# The ensemble concept (heuristic definition)

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- 5097

For a typical macroscopic system, the total number of particles \(N \sim 10^{23}\). Since an essentially infinite amount of precision is needed in order to specify the initial conditions (due to exponentially rapid growth of errors in this specification), the amount of information required to specify a trajectory is essentially infinite. Even if we contented ourselves with quadrupole precision, however, the amount of memory needed to hold just one phase space point would be about 128 bytes = \(2^7 \sim 10^2\) bytes for each number or \(10^2 \times 6 \times 10^{23} \sim 10^{17} \) Gbytes. The largest computers we have today have perhaps \(10^3\) Gbytes of memory, so we are off by 14 orders of magnitude just to specify 1 point in phase space.

**Do we need all this detail?** (Yes and No).

*Yes*-- There are plenty of chemically interesting phenomena for which we really would like to know how individual atoms are moving as a process occurs. Experimental techniques such as ultrafast laser spectroscopy can resolve short time scale phenomena and, thus, obtain important insights into such motions. From a theoretical point of view, although we cannot follow \(10^{23}\) particles, there is some hope that we could follow the motion of a system containing \(10^4\) or \(10^5\) particles, which might capture most of the features of true macroscopic matter. Thus, by solving Newton's equations of motion numerically on a computer, we have a kind of window into the microscopic world. This is the basis of what are known as
*molecular dynamics calculations*. *No*-- Intuitively, we would expect that if we were to follow the evolution of a large number of systems all described by the same set of forces but having starting from different initial conditions, these systems would have essentially the same macroscopic characteristics, e.g. the same temperature, pressure, etc. even if the microscopic detailed evolution of each system in time would be very different. This idea suggests that the microscopic details are largely unimportant.

Since, from the point of view of macroscopic properties, precise microscopic details are largely unimportant, we might imagine employing a construct known as the *ensemble concept* in which a large number of systems with different microscopic characteristics but similar macroscopic characteristics is used to "wash out'' the microscopic details via an averaging procecure. This is an idea developed by individuals such as Gibbs, Maxwell, and Boltzmann.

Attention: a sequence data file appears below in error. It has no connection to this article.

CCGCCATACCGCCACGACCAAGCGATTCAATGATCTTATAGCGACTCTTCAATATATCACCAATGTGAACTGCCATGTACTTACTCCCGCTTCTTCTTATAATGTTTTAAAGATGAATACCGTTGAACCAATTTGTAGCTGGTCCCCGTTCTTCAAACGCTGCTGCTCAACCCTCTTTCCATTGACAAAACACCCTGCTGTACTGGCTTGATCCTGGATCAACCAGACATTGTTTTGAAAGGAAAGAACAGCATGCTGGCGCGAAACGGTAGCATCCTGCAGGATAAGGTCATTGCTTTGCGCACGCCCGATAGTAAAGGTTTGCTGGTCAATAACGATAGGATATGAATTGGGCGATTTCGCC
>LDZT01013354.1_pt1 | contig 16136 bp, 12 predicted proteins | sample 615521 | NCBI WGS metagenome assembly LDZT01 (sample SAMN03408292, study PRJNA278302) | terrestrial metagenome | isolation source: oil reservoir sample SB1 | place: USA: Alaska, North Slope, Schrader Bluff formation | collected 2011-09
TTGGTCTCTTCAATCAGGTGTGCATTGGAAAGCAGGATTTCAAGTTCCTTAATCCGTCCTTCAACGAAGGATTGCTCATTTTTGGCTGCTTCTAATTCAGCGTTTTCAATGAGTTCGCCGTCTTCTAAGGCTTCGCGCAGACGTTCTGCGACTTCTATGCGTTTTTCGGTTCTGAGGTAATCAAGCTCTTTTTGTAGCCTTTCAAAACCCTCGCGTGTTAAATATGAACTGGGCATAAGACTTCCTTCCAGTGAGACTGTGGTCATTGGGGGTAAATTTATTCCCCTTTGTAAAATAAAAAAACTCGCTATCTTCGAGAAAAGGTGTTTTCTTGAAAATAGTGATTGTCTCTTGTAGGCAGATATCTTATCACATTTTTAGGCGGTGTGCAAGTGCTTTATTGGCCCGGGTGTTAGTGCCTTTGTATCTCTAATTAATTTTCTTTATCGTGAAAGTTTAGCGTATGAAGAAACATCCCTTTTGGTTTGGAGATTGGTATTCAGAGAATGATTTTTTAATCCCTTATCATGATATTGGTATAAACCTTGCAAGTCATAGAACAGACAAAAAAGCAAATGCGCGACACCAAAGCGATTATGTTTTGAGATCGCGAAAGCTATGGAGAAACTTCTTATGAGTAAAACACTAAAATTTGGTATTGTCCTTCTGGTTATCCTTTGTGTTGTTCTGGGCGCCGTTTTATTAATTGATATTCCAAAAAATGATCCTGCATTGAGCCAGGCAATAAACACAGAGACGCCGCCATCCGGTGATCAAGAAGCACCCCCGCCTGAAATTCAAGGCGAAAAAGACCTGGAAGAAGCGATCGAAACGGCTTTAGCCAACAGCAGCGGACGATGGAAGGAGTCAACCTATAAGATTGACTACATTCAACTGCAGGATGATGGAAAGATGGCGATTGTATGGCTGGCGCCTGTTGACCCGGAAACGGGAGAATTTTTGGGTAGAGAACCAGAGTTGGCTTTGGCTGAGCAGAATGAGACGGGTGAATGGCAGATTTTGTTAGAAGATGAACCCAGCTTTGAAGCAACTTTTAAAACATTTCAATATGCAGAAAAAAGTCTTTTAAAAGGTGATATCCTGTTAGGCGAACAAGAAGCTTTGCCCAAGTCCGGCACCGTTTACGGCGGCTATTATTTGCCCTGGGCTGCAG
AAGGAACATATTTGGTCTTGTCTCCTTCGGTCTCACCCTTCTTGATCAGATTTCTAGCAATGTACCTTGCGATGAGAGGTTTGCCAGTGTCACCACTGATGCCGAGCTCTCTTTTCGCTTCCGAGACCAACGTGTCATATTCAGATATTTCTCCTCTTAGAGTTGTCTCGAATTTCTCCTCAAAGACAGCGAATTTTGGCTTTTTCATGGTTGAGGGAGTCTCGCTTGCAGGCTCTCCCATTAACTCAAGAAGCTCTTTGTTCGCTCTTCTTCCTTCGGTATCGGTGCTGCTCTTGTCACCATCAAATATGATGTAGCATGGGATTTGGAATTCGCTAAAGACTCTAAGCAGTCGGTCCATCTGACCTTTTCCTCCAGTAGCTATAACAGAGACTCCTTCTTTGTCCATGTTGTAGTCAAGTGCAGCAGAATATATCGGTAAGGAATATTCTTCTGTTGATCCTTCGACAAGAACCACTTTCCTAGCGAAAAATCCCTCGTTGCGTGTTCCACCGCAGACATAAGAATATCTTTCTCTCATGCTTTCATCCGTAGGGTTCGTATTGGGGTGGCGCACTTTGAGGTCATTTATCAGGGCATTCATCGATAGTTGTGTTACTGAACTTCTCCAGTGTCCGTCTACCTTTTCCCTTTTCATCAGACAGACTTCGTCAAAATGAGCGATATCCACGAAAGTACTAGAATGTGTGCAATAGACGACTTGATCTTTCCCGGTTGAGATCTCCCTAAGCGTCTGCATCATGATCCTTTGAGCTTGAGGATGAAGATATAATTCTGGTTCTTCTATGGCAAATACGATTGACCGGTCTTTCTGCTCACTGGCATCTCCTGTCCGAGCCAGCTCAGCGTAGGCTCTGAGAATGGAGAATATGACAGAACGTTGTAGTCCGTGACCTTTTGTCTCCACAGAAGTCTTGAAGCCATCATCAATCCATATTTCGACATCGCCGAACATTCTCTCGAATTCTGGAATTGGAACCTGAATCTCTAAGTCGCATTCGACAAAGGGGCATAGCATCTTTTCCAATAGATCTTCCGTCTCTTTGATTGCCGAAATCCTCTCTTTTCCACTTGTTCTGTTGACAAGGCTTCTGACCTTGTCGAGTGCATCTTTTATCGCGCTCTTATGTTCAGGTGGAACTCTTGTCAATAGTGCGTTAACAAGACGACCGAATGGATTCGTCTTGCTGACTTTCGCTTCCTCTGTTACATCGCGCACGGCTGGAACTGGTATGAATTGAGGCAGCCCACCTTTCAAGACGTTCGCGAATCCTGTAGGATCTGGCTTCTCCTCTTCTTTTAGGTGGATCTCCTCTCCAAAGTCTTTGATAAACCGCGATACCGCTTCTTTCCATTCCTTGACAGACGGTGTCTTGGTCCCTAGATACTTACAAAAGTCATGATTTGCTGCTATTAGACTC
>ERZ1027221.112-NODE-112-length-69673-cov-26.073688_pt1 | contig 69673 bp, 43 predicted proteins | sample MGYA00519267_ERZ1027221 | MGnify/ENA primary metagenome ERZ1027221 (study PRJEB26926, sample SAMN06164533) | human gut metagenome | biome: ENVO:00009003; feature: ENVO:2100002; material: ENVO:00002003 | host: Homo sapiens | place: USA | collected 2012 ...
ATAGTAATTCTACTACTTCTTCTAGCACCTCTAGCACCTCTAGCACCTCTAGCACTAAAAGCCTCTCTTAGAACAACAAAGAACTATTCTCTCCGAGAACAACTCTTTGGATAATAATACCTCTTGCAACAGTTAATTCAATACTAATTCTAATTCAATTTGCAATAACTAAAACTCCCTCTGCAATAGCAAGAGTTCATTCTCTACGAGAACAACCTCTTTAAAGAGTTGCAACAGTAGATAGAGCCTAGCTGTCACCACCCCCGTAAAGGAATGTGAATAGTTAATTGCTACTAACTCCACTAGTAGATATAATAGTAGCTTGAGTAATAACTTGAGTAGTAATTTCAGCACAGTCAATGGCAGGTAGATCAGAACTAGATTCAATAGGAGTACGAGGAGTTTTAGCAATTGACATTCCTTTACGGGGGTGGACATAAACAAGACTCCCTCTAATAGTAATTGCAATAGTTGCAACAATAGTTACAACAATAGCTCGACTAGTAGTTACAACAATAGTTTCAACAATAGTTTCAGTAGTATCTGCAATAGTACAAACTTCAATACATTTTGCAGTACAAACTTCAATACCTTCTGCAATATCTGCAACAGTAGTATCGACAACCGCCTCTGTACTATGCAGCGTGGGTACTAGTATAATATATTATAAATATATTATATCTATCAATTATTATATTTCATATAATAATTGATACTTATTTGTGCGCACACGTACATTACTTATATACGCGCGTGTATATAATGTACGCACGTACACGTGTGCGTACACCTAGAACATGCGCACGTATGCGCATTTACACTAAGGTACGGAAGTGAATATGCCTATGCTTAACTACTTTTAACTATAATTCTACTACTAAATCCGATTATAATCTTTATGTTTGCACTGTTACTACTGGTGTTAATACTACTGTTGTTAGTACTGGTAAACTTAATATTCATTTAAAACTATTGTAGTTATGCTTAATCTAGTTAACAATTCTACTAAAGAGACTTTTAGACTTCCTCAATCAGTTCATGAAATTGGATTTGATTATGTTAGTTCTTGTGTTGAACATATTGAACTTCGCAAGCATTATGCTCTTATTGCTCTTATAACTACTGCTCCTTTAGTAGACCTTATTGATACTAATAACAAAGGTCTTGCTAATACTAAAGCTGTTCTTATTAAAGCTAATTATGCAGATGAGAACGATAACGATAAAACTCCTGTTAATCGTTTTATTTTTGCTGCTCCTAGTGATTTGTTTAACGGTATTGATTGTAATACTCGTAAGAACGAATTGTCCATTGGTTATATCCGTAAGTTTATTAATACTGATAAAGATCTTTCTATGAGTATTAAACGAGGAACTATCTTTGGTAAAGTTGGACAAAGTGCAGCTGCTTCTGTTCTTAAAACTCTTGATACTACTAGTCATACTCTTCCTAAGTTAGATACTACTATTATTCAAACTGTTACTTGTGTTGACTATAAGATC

**Ensemble**: Consider a large number of systems each described by the same set of microscopic forces and sharing some common macroscopic property (e.g. the same total energy). Each system is assumed to evolve under the microscopic laws of motion from a different initial condition so that the time evolution of each system will be different from all the others. Such a collection of systems is called an *ensemble*. The ensemble concept then states that macroscopic observables can be calculated by performing averages over the systems in the ensemble. For many properties, such as temperature and pressure, which are time-independent, the fact that the systems are evolving in time will not affect their values, and we may perform averages at a particular instant in time. Thus, let \(A\) denote a macroscopic property and let \(a\) denote a microscopic function that is used to compute \(A\). An example of \(A\) would be the temperature, and \(a\) would be the kinetic energy (a microscopic function of velocities). Then, \(A\) is obtained by calculating the value of \(a\) in each system of the ensemble and performing an average over all systems in the ensemble:

\[ A = \frac {1}{N} \sum _{\lambda = 1}^N a_{\lambda} \]

where \(N\) is the total number of members in the ensemble and \(a_{\lambda}\) is the value of \(a\) in the \(\lambda\) th system.

The questions that naturally arise are:

- How do we construct an ensemble?
- How do we perform averages over an ensemble?
- How many systems will an ensemble contain?
- How do we distinguish time-independent from time-dependent properties in the ensemble picture?

Answering these questions will be our main objective in Statistical Mechanics.